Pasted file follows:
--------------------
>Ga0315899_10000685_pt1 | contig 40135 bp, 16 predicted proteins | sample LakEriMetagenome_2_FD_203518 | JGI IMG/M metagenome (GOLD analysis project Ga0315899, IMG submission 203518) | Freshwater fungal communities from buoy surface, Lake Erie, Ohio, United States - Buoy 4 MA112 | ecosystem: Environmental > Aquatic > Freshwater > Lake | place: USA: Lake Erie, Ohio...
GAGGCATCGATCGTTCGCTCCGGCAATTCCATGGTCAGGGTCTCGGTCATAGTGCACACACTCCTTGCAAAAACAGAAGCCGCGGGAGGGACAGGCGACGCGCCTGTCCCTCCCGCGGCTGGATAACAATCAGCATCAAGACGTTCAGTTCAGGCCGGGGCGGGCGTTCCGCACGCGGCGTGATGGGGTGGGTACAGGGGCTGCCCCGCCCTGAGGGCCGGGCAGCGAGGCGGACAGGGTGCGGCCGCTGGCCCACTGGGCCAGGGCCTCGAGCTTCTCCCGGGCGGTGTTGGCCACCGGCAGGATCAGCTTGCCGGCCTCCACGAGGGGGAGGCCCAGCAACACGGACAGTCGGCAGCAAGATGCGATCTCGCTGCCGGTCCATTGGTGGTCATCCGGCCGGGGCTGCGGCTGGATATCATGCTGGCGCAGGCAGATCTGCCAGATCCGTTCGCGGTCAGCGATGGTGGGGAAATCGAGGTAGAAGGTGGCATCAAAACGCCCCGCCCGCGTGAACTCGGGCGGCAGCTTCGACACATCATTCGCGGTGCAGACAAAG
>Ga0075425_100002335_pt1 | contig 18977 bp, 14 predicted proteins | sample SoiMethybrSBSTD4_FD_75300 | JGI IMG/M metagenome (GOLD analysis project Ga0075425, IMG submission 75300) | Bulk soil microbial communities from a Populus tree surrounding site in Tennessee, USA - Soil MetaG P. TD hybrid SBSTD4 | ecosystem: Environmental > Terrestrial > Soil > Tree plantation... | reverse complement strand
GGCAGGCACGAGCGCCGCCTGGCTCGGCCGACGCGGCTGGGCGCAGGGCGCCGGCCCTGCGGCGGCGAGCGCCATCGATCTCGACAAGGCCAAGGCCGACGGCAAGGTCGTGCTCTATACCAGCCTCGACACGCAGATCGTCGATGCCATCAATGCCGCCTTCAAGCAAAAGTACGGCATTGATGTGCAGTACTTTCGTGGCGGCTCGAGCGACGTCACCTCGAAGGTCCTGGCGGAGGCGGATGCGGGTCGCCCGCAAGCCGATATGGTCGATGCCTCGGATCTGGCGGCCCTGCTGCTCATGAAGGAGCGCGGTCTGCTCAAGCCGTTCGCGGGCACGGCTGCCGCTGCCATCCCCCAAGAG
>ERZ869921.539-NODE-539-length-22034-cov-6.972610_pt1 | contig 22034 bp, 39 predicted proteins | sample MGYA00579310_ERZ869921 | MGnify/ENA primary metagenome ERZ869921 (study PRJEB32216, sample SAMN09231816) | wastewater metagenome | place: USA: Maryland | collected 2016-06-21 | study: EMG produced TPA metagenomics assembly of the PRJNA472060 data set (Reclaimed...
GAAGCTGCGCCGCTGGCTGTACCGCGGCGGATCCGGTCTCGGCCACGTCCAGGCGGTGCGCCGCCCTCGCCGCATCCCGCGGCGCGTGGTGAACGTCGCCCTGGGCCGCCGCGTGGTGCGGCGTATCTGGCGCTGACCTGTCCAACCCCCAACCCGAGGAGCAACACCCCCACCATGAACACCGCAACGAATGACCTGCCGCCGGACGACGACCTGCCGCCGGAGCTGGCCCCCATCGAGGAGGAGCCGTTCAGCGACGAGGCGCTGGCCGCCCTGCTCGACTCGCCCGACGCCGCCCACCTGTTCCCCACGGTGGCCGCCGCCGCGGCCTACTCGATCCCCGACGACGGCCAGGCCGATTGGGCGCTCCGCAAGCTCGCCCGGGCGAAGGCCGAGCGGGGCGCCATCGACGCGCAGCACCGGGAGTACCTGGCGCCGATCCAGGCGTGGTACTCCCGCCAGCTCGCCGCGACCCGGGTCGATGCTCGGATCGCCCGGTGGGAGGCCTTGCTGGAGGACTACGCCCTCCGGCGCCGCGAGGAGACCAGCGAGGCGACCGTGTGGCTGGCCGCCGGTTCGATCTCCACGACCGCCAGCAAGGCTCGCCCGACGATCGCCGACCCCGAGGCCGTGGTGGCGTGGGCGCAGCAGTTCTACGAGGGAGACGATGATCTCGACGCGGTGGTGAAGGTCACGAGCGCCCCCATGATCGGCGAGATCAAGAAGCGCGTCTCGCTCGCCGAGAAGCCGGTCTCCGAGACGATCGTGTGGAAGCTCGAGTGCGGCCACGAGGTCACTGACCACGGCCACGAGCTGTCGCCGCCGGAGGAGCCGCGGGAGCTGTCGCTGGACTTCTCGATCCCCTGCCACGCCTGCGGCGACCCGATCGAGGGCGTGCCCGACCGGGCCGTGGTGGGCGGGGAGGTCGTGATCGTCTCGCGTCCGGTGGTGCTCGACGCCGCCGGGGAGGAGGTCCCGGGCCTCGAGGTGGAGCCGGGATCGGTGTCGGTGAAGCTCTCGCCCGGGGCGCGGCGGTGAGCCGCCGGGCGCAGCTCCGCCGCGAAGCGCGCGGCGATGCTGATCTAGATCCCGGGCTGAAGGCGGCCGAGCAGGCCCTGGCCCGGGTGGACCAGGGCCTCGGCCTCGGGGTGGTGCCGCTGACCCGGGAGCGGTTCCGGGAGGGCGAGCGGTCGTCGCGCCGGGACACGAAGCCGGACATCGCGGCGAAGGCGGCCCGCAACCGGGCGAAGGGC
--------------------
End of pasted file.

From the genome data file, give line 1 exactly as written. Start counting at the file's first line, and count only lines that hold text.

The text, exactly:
>Ga0315899_10000685_pt1 | contig 40135 bp, 16 predicted proteins | sample LakEriMetagenome_2_FD_203518 | JGI IMG/M metagenome (GOLD analysis project Ga0315899, IMG submission 203518) | Freshwater fungal communities from buoy surface, Lake Erie, Ohio, United States - Buoy 4 MA112 | ecosystem: Environmental > Aquatic > Freshwater > Lake | place: USA: Lake Erie, Ohio...